Considering that SMN deprivation results in the inhibition of snRNP assembly (Meister et al., 2001a; Wan et al., 2005; Winkler et al., 2005; So et al., 2016), we next determined where newly synthesized Sm proteins are deposited in the cell under these conditions. Metabolic labeling with [35S]methionine for 3.5 h in control and SMN knockdown cells allowed us to address this issue. Soluble cell extracts were prepared from both cell lines, and equal amounts were subjected to immunoprecipitation with antibodies that monitor different stages of the assembly reaction. The immunoprecipitates were then resolved by SDS-PAGE, and the newly synthesized proteins were visualized by autoradiography (Fig. 2 C).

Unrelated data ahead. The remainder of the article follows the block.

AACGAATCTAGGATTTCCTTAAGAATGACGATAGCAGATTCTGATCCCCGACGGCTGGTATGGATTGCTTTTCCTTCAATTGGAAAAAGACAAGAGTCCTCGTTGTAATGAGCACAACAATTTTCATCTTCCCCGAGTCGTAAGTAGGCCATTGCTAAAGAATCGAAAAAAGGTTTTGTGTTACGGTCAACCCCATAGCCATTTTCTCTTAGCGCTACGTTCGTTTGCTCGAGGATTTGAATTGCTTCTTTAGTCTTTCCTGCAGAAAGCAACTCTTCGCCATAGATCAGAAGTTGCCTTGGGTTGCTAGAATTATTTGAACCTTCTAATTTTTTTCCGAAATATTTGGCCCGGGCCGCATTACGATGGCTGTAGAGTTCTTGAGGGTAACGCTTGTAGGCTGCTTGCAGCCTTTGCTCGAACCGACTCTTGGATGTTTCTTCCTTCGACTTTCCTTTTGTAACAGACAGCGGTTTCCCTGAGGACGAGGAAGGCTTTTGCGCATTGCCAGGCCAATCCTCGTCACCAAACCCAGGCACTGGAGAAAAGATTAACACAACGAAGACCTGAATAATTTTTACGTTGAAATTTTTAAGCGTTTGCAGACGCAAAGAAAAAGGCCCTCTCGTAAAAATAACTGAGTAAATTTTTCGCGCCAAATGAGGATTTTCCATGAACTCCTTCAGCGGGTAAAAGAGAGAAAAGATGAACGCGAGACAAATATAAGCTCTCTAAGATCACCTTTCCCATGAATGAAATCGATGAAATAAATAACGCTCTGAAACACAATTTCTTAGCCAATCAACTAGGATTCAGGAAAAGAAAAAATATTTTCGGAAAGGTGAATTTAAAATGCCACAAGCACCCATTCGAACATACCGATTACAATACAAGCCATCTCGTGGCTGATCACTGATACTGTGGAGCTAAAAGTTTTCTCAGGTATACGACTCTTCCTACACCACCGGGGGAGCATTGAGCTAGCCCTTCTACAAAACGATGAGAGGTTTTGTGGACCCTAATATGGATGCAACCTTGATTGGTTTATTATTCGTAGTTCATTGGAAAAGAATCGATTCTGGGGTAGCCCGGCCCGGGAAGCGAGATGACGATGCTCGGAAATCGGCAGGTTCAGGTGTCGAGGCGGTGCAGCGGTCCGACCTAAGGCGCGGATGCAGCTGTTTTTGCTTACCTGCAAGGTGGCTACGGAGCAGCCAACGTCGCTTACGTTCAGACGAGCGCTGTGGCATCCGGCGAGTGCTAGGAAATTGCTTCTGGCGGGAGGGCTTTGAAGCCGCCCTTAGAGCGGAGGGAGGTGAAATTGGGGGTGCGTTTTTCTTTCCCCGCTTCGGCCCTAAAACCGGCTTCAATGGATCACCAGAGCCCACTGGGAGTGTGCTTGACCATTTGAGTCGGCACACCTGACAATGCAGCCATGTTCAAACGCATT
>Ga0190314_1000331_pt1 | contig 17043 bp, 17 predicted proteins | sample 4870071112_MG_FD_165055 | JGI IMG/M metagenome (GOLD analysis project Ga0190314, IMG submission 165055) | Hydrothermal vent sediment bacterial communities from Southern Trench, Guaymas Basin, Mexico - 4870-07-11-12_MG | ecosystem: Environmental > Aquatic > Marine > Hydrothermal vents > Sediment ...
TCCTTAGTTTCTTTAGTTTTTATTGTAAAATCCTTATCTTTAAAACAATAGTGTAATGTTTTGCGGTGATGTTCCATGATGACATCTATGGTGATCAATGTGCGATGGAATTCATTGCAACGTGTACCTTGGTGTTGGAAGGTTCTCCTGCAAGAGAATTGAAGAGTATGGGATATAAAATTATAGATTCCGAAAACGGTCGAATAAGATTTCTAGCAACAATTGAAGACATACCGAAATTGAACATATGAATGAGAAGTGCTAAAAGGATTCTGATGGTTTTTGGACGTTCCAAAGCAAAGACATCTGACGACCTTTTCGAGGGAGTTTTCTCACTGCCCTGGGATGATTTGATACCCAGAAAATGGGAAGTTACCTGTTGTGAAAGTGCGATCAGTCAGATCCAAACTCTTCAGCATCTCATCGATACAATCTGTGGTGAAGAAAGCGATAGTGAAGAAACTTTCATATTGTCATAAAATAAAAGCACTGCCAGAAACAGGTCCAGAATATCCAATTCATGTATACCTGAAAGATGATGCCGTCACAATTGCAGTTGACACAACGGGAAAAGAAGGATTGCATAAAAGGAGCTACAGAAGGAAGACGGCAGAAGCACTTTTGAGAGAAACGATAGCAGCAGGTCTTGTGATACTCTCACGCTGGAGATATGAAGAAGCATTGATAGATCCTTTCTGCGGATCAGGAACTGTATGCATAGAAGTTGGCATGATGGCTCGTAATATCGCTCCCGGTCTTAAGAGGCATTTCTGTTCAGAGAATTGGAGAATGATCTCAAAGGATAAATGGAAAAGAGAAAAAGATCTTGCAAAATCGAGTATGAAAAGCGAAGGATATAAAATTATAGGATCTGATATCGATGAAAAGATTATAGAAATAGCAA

Immunoprecipitation of the extracts with the monoclonal anti-Sm antibody Y12 specifically precipitated 35S-labeled Sm proteins (note that snRNP-specific proteins such as U1 A and C were also precipitated as part of assembled snRNPs; Fig. 2 C, lanes 5 and 6). The knockdown of SMN had no impact on the overall amount of newly synthesized (i.e., 35S-labeled) Sm proteins that are channeled into the UsnRNP assembly pathway. However, the association of Sm proteins with early assembly factors changed significantly, as determined by immunoprecipitation using an affinity-purified polyclonal anti-pICln antibody. Although this antibody precipitated equal amounts of 35S-labeled PRMT5 complex subunits (i.e., pICln, WD45, and PRMT5) from both the extracts, marked enrichment of Sm proteins over pICln was observed under the conditions of SMN deficiency. This effect was most pronounced for the Sm proteins E, F, and G but was less apparent for the remaining Sm proteins (Fig. 2 C, lanes 7 and 8; and Fig. 2 D, quantification of the data shown in Fig. 2 C). No clear autoradiography signal of WD45 was observed in immunoprecipitates, which is presumably a result of the slow turnover of this protein. Nevertheless, we confirmed the equal enrichment of WD45 in the anti-pICln immunoprecipitation by Western blot analysis using anti-WD45 antibody (Fig. 2 C, lanes 7 and 8).